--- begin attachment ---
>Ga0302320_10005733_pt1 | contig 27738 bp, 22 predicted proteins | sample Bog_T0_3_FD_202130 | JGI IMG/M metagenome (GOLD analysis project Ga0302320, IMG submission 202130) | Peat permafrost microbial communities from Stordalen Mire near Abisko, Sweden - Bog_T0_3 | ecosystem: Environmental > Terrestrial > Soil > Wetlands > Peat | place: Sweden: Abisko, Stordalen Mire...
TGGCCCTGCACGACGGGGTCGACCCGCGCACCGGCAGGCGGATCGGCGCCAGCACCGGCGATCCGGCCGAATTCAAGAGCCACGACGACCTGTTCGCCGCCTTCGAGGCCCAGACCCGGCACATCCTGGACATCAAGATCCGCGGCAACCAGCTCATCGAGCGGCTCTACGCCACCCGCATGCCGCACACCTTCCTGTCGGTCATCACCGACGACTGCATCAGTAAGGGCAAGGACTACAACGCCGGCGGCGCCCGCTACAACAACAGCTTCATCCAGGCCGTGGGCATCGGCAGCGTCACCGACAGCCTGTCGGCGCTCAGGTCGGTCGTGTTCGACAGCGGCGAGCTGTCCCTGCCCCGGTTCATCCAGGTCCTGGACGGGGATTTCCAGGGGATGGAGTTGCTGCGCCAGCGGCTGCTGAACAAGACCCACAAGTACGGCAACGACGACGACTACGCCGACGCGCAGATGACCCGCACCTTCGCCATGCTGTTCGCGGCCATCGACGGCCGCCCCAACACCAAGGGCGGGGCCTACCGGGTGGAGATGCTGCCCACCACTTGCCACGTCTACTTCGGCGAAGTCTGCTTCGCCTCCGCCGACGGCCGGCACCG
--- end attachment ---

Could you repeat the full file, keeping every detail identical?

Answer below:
>Ga0302320_10005733_pt1 | contig 27738 bp, 22 predicted proteins | sample Bog_T0_3_FD_202130 | JGI IMG/M metagenome (GOLD analysis project Ga0302320, IMG submission 202130) | Peat permafrost microbial communities from Stordalen Mire near Abisko, Sweden - Bog_T0_3 | ecosystem: Environmental > Terrestrial > Soil > Wetlands > Peat | place: Sweden: Abisko, Stordalen Mire...
TGGCCCTGCACGACGGGGTCGACCCGCGCACCGGCAGGCGGATCGGCGCCAGCACCGGCGATCCGGCCGAATTCAAGAGCCACGACGACCTGTTCGCCGCCTTCGAGGCCCAGACCCGGCACATCCTGGACATCAAGATCCGCGGCAACCAGCTCATCGAGCGGCTCTACGCCACCCGCATGCCGCACACCTTCCTGTCGGTCATCACCGACGACTGCATCAGTAAGGGCAAGGACTACAACGCCGGCGGCGCCCGCTACAACAACAGCTTCATCCAGGCCGTGGGCATCGGCAGCGTCACCGACAGCCTGTCGGCGCTCAGGTCGGTCGTGTTCGACAGCGGCGAGCTGTCCCTGCCCCGGTTCATCCAGGTCCTGGACGGGGATTTCCAGGGGATGGAGTTGCTGCGCCAGCGGCTGCTGAACAAGACCCACAAGTACGGCAACGACGACGACTACGCCGACGCGCAGATGACCCGCACCTTCGCCATGCTGTTCGCGGCCATCGACGGCCGCCCCAACACCAAGGGCGGGGCCTACCGGGTGGAGATGCTGCCCACCACTTGCCACGTCTACTTCGGCGAAGTCTGCTTCGCCTCCGCCGACGGCCGGCACCG